Holiday Let Mortgage Calculator
If you know how much annual rental income a property is likely to make, you can use our Holiday Let Mortgage Calculator to find out how much we might lend towards that property.
This depends on the Loan to Value (LTV) of the mortgage.
Our Holiday Let mortgages are available up to 75% LTV – so you can take out a Holiday Let mortgage with as little as 25% deposit.
Are you trying to decide between investing in a holiday let property or a residential buy-to-let?
Or maybe you're just wondering what the differences are between the two?
While we can't give you any advice on which one's right for you, we can provide you some information which might help you decide for yourself.
Here are some differences between holiday let properties and residential buy-to-lets:
Holiday Lets could have the potential to give you a bigger return on investment.
For example, in high season holiday let properties can make more in one weekend than a similar buy-to-let property makes in a month!
Sounds great, but you also have to remember that:
Holiday Let rental income can be less reliable.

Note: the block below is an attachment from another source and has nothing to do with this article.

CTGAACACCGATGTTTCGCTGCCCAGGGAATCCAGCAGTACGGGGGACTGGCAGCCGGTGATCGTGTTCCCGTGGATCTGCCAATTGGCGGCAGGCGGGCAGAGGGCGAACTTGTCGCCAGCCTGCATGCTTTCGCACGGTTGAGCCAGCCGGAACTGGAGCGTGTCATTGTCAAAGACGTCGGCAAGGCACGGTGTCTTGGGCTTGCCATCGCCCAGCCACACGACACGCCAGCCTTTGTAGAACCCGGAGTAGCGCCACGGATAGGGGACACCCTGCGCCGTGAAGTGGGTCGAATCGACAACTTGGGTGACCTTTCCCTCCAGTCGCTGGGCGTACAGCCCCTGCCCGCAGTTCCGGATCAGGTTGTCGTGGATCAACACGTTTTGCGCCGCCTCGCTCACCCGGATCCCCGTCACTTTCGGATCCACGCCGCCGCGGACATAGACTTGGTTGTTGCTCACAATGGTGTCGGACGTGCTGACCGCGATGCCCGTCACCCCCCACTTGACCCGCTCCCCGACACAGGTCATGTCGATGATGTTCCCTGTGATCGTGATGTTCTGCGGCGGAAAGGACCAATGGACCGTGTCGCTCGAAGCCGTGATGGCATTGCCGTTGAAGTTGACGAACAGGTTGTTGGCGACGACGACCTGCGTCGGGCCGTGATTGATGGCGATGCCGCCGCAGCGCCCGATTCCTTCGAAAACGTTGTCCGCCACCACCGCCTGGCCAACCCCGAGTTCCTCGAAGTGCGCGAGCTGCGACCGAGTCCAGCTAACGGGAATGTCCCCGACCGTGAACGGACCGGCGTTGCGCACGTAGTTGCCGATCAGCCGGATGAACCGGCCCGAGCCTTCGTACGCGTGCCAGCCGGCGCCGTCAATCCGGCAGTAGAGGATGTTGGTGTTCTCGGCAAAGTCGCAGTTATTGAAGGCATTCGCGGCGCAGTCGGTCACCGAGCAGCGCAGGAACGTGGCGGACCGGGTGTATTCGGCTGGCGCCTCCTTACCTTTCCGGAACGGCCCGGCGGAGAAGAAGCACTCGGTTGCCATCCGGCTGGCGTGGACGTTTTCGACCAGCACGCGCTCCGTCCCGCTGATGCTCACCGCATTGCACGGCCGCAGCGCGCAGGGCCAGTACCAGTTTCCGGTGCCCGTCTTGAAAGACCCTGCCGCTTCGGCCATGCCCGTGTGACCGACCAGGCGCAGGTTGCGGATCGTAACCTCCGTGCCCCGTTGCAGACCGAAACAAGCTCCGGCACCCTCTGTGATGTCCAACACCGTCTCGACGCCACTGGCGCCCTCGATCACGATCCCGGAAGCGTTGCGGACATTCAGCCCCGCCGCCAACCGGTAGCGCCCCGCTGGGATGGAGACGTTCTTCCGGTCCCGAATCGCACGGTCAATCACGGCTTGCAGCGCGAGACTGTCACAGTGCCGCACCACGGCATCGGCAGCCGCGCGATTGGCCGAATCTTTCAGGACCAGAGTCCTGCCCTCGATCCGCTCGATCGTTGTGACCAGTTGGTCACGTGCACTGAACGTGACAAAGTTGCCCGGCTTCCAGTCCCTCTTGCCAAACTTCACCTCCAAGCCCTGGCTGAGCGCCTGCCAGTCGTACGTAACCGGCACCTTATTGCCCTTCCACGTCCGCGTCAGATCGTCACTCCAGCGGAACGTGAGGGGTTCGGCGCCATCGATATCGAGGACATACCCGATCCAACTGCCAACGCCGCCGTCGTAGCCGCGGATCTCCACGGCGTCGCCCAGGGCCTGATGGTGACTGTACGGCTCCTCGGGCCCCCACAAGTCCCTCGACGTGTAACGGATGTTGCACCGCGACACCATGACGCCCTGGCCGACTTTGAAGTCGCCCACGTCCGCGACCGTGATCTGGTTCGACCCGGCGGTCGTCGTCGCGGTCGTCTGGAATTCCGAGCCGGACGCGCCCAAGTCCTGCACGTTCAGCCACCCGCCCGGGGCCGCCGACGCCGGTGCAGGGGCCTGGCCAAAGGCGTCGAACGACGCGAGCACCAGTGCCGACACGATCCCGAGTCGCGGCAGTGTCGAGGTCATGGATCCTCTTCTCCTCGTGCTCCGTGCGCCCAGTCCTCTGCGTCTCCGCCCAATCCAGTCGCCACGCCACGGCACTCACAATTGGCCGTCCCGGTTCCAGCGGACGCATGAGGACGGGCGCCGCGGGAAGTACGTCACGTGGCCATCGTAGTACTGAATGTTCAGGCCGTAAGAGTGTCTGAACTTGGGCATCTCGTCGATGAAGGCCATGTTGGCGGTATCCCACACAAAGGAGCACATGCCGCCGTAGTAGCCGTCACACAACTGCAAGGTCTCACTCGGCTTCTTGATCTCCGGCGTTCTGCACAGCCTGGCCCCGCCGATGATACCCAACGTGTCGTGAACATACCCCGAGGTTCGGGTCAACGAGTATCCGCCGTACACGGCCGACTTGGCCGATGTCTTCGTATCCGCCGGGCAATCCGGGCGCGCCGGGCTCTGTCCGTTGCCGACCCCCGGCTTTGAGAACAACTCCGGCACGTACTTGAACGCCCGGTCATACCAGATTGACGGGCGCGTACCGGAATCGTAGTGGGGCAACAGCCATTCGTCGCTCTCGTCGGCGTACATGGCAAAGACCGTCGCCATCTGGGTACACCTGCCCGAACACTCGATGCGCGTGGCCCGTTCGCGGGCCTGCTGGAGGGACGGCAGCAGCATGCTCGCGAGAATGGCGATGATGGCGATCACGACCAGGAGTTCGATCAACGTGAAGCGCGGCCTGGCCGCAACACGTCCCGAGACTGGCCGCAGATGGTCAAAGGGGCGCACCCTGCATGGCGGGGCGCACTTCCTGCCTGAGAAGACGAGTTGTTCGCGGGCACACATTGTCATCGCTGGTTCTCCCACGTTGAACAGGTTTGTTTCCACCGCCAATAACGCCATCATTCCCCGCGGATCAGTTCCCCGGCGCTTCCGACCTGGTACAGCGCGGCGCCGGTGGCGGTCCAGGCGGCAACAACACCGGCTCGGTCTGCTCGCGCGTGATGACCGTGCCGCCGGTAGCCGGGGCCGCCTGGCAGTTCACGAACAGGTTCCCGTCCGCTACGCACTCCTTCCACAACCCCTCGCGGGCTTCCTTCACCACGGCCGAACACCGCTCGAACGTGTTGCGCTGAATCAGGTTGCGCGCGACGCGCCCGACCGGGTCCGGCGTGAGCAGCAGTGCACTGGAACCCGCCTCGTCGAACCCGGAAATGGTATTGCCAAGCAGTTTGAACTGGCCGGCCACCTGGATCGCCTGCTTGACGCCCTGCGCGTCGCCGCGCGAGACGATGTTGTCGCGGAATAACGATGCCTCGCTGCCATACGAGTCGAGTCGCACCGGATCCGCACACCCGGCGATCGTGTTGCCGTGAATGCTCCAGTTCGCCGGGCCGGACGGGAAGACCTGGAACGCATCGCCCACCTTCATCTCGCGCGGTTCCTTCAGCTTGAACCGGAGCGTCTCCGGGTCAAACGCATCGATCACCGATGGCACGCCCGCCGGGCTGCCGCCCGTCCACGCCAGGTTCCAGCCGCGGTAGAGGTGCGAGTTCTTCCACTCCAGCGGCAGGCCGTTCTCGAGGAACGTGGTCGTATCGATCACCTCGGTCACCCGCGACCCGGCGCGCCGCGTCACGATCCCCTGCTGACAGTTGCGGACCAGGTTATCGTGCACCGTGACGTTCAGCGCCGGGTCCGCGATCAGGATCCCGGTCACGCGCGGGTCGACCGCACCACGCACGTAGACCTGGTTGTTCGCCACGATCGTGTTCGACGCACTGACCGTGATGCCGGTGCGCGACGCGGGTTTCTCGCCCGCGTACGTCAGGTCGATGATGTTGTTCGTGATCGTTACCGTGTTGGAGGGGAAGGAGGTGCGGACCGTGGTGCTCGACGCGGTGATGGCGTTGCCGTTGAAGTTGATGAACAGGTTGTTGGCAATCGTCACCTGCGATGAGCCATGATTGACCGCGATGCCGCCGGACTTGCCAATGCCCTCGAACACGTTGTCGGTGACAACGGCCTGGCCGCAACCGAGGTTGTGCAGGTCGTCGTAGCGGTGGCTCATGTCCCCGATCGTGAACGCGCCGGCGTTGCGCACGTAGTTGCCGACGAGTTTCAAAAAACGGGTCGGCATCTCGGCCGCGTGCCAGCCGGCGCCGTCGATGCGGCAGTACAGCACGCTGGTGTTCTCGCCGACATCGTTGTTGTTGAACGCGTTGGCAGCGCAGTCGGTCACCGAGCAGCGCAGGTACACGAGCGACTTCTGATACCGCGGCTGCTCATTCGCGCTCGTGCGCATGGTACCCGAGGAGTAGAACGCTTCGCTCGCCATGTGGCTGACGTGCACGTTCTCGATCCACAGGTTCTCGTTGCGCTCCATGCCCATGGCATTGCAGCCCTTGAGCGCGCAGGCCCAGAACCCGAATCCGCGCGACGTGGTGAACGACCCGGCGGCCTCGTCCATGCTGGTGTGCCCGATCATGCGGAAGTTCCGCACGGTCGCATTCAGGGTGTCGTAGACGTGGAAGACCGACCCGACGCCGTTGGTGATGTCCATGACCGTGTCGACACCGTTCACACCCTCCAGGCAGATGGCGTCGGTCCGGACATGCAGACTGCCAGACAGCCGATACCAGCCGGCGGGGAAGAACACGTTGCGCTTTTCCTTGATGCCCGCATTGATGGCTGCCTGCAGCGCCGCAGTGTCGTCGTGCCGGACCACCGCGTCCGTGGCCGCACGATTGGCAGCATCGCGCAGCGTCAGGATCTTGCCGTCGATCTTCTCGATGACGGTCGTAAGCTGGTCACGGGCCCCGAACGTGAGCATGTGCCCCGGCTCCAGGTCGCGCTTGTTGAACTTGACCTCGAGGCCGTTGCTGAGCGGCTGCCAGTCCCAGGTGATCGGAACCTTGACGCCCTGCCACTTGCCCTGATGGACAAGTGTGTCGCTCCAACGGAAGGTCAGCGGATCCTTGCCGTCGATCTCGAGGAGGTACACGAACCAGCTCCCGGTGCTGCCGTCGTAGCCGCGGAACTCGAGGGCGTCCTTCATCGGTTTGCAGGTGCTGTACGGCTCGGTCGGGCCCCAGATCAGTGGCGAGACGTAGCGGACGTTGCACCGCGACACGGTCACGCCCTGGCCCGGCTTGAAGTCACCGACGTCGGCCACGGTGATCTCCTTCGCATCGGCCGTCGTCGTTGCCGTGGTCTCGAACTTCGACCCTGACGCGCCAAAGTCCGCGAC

With buy-to-lets, tenants are provided with an Assured Shorthold Tenancy Agreement.
This means you can expect regular rental income for at least 6 – 12 months each time you sign a new tenant.
With holiday lets, there’s a lot more uncertainty over whether your property will be booked, and they can take longer to get established to the point where you're bringing in regular income.
There are also seasonal fluctuations in income with holiday letting due to high and low season.
As with any investment type property, you will need to have enough rental income to cover the mortgage payments in all seasons - or you’ll be at risk of having your property repossessed.
There’s more work involved in Holiday Letting.
Holiday lets can be time consuming.
You’ll have to advertise your property, manage bookings, reply to enquiries and make sure your online listings are attractive and up to date.
This is a bigger commitment than residential buy-to-lets, which can go months or even years without needing to be listed.